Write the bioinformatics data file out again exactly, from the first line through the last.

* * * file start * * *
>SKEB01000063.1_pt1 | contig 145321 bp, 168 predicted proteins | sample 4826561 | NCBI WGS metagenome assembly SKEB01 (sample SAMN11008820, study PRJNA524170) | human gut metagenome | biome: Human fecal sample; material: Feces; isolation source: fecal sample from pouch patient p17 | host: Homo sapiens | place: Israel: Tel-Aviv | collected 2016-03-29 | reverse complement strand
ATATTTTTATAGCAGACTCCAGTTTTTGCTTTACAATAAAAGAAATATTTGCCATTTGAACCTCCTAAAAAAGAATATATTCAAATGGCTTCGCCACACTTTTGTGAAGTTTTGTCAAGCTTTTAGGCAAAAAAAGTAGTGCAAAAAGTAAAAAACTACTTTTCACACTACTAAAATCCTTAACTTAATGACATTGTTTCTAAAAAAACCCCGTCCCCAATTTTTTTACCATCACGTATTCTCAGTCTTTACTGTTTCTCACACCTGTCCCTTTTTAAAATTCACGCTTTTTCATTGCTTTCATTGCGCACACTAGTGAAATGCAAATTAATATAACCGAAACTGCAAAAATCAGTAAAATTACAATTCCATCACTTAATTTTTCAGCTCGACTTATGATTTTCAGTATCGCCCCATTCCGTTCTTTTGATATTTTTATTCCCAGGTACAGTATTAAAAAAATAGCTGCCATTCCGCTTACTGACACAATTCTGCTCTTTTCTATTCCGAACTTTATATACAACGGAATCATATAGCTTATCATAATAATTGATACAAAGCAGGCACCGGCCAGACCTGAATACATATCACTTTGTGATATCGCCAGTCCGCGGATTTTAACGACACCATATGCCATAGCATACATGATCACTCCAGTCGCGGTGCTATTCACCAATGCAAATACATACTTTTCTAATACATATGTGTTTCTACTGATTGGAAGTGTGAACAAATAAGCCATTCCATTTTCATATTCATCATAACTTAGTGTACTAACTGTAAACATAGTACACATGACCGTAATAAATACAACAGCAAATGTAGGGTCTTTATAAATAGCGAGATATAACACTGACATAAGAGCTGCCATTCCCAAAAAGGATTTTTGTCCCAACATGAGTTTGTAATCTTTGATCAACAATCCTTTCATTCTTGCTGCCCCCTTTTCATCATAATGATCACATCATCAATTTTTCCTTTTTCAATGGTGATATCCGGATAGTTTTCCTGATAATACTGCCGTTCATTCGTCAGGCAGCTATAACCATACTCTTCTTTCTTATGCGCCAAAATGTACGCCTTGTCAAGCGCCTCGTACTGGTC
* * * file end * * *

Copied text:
>SKEB01000063.1_pt1 | contig 145321 bp, 168 predicted proteins | sample 4826561 | NCBI WGS metagenome assembly SKEB01 (sample SAMN11008820, study PRJNA524170) | human gut metagenome | biome: Human fecal sample; material: Feces; isolation source: fecal sample from pouch patient p17 | host: Homo sapiens | place: Israel: Tel-Aviv | collected 2016-03-29 | reverse complement strand
ATATTTTTATAGCAGACTCCAGTTTTTGCTTTACAATAAAAGAAATATTTGCCATTTGAACCTCCTAAAAAAGAATATATTCAAATGGCTTCGCCACACTTTTGTGAAGTTTTGTCAAGCTTTTAGGCAAAAAAAGTAGTGCAAAAAGTAAAAAACTACTTTTCACACTACTAAAATCCTTAACTTAATGACATTGTTTCTAAAAAAACCCCGTCCCCAATTTTTTTACCATCACGTATTCTCAGTCTTTACTGTTTCTCACACCTGTCCCTTTTTAAAATTCACGCTTTTTCATTGCTTTCATTGCGCACACTAGTGAAATGCAAATTAATATAACCGAAACTGCAAAAATCAGTAAAATTACAATTCCATCACTTAATTTTTCAGCTCGACTTATGATTTTCAGTATCGCCCCATTCCGTTCTTTTGATATTTTTATTCCCAGGTACAGTATTAAAAAAATAGCTGCCATTCCGCTTACTGACACAATTCTGCTCTTTTCTATTCCGAACTTTATATACAACGGAATCATATAGCTTATCATAATAATTGATACAAAGCAGGCACCGGCCAGACCTGAATACATATCACTTTGTGATATCGCCAGTCCGCGGATTTTAACGACACCATATGCCATAGCATACATGATCACTCCAGTCGCGGTGCTATTCACCAATGCAAATACATACTTTTCTAATACATATGTGTTTCTACTGATTGGAAGTGTGAACAAATAAGCCATTCCATTTTCATATTCATCATAACTTAGTGTACTAACTGTAAACATAGTACACATGACCGTAATAAATACAACAGCAAATGTAGGGTCTTTATAAATAGCGAGATATAACACTGACATAAGAGCTGCCATTCCCAAAAAGGATTTTTGTCCCAACATGAGTTTGTAATCTTTGATCAACAATCCTTTCATTCTTGCTGCCCCCTTTTCATCATAATGATCACATCATCAATTTTTCCTTTTTCAATGGTGATATCCGGATAGTTTTCCTGATAATACTGCCGTTCATTCGTCAGGCAGCTATAACCATACTCTTCTTTCTTATGCGCCAAAATGTACGCCTTGTCAAGCGCCTCGTACTGGTC